Weekly Rewind

Check out some of the most relevant articles and news stories for Millennial readers that hit the web over the past couple of weeks.

Pro-Women, Pro Child, Pro Life by Kim Daniels (Catholic Voices USA)

Kim Daniels explores the rise of pregnancy resource centers (which offer increased support for mothers and families) and the development of the ultrasound as factors leading to an increase in restrictions on abortion on a state level across the nation.  These increased resources and access to information have been slowly changing minds and hearts about abortion rights and have led to changed laws around the country.  “Millions of women and men have now grown up seeing an ultrasound as the first picture in their baby books, and this ‘ultrasound generation’ knows from lived experience that those pictures show living, smiling, kicking, crying babies.”

The End of Courtship? by Alex Williams (The New York Times)

Formal dating seems to be losing significant amounts of ground among the millennial generation, and Alex Williams is determined to get to the bottom of it.  The causes are numerous: a carryover from the college hookup culture, the ever-increasing use of technology to help meet people and gain instant access to background information (via Facebook or Google), and a dismal economy  are all contributing factors.  As a result, dating has now become more casual, often an informal hang-out with a group of people or a series of text messages and midnight phone calls.  As Alex notes, “Instead of dinner-and-a-movie, which seems as obsolete as a rotary phone, they rendezvous over phone texts, Facebook posts, instant messages and other “non-dates” that are leaving a generation confused about how to land a boyfriend or girlfriend.”

As One Generation Passes, Social Justice Movement Faces New Challenges by George P. Matysek Jr.  (Catholic Review)

As the generation of priests active in social justice movements during the tumultuous 1960’s begin to retire (or pass away), it remains to be seen how the Church will continue to carry on the important social justice work still necessary in today’s world.  More and more, the laity is taking leadership and getting involved, but a shortage of priests overall – and more new priests entering the priesthood unfamiliar with the level of injustice that many face today – makes a fresh approach necessary.  Maysek quotes Baltimore priest Father Wojtek, who said “it may be necessary to think of [social justice] in a different light. The phrase ‘social justice’ brings to mind notions of ‘rabble-rousing hippies.’”  However, “social justice is about addressing present-day realities.”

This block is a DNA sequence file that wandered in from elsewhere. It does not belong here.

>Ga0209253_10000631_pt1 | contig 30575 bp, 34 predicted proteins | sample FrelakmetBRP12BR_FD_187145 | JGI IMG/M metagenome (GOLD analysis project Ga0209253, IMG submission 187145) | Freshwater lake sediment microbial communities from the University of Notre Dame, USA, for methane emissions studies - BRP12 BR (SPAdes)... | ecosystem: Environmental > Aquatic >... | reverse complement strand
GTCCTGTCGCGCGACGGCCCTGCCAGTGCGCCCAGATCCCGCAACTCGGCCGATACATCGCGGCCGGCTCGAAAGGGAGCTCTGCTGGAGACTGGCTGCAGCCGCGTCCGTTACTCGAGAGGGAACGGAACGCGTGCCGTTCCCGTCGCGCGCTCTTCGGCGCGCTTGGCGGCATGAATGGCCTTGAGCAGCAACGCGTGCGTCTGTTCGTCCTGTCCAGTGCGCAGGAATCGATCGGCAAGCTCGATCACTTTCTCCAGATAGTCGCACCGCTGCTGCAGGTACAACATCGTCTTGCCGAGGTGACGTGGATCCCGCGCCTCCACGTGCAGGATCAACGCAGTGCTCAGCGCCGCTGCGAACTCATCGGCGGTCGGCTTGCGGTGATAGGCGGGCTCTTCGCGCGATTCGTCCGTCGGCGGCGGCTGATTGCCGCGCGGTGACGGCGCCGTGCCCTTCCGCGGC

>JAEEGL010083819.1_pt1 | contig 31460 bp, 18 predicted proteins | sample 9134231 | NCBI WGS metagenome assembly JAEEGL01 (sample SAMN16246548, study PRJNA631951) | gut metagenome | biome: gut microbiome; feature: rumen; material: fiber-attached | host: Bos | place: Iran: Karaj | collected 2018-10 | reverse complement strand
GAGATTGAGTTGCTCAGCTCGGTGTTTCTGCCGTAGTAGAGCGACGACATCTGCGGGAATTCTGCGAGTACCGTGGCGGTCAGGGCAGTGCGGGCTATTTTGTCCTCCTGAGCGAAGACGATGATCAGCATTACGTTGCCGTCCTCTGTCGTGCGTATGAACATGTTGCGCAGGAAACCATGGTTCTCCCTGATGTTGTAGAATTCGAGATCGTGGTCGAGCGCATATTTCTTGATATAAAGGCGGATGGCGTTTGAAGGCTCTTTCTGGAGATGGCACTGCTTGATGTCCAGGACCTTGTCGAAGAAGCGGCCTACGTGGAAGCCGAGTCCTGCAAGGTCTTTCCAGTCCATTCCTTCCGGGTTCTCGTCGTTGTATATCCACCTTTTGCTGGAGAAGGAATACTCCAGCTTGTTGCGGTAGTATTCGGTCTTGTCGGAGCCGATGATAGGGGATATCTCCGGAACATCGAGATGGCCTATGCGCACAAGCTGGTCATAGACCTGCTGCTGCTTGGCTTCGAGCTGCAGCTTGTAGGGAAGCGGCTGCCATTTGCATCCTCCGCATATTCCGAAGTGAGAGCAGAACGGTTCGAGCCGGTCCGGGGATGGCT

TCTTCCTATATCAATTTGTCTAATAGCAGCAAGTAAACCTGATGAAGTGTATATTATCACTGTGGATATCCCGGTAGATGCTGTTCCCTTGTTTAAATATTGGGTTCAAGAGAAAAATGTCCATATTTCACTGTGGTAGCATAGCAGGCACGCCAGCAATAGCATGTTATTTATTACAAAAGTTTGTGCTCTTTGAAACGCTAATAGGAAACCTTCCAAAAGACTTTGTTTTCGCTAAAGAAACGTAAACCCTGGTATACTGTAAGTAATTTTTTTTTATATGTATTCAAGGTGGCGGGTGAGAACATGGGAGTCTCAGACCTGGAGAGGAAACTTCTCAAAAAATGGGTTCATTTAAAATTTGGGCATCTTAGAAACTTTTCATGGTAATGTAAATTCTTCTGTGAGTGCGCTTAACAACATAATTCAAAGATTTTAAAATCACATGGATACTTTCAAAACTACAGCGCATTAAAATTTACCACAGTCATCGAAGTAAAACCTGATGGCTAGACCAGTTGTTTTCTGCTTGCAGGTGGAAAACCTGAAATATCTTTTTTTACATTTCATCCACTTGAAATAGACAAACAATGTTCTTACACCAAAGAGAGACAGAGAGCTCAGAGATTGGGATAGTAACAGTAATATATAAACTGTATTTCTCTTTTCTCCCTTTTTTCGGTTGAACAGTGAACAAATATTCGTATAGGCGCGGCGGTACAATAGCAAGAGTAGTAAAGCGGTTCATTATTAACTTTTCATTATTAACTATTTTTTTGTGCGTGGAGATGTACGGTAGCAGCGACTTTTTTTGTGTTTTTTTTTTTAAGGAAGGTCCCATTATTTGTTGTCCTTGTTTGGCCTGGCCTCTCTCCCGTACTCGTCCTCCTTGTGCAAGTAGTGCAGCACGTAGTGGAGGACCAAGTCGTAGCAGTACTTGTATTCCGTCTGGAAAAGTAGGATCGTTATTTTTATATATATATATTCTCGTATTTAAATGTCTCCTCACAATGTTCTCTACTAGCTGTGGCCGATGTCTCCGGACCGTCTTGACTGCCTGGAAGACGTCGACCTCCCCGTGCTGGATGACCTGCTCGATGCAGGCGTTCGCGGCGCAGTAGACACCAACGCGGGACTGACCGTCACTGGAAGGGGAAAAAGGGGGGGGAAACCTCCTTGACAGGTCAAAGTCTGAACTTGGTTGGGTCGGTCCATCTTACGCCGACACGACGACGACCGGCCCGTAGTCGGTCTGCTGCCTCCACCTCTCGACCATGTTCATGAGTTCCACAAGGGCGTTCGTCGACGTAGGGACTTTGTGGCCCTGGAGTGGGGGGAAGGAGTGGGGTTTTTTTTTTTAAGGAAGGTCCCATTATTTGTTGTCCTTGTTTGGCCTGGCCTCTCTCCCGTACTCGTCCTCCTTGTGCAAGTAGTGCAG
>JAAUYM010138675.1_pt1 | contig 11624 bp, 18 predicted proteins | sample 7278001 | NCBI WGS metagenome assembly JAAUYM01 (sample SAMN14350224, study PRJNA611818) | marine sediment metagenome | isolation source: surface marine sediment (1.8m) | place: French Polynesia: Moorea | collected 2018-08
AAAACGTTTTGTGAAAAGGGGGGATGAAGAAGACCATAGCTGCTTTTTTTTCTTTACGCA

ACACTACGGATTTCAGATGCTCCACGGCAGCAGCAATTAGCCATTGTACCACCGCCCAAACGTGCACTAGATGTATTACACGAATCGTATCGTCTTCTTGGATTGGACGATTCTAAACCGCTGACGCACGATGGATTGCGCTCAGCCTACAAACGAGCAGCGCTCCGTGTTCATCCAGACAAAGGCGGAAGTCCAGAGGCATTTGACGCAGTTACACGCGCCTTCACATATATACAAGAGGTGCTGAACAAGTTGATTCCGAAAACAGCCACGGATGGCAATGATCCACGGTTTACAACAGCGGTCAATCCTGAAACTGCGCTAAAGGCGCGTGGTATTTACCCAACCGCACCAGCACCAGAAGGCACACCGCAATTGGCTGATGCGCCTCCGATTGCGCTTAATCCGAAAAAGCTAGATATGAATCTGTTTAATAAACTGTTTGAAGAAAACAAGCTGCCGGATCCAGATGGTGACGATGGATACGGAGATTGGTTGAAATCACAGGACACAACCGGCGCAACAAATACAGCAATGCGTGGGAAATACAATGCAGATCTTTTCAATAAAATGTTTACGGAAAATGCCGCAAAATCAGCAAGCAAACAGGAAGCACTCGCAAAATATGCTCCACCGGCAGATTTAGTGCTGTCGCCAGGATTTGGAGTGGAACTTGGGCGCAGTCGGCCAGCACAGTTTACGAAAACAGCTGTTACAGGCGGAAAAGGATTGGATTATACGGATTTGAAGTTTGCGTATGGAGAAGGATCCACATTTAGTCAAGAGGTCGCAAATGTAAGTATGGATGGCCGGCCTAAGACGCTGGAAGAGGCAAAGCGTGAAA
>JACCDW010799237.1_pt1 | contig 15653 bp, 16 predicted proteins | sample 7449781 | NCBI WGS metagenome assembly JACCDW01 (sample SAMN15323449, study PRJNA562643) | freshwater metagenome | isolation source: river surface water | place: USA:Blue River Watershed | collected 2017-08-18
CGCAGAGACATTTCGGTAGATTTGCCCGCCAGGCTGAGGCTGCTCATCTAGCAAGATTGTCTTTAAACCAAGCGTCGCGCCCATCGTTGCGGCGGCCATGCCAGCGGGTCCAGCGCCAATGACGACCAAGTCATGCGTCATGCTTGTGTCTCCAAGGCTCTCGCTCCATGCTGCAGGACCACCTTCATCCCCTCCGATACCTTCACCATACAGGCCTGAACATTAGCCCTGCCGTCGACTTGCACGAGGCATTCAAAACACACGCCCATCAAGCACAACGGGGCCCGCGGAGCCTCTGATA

Holy Poverty Can Help the Poverty of Hell by Bishop Gerald F. Kicanas (USCCB Blog)

Bishop Kicanas recounts his experiences with the poor who are struggling to merely survive in places such as Mexico, Myanmar, and Haiti, and even closer to home in his parish in Tucson.  He reminds us, “As people of faith in this Year of Faith we are called to have hearts that sense where love is needed and to respond. We are moved to share what we have, to advocate on behalf of those in desperate need. We must stand in solidarity with the poor of the world. We must realize Christ’s charge to care for the weakest. We must seek to bring human dignity to those forgotten or ignored.”

Rich Man, Poor Man: The radical visions of St. Francis by Joan Acocella (The New Yorker)  

Joan recounts the life of probably the most well-known and most-beloved saint, St. Francis of Assisi, and examines two recent biographies of him published by Andre Vauchez and Michael F. Cusato.  The picture painted of St. Francis reveals an inspirational figure who fully embraced poverty and sparked a religious movement that is still active and relevant in our modern world, and “that at least one person had lived by the principles laid down by Christ and by the leaders of most of the world’s major religions”.

Children in Poverty: A Shame of the Nation by Thomas Patrick Malady  (USCCB Blog)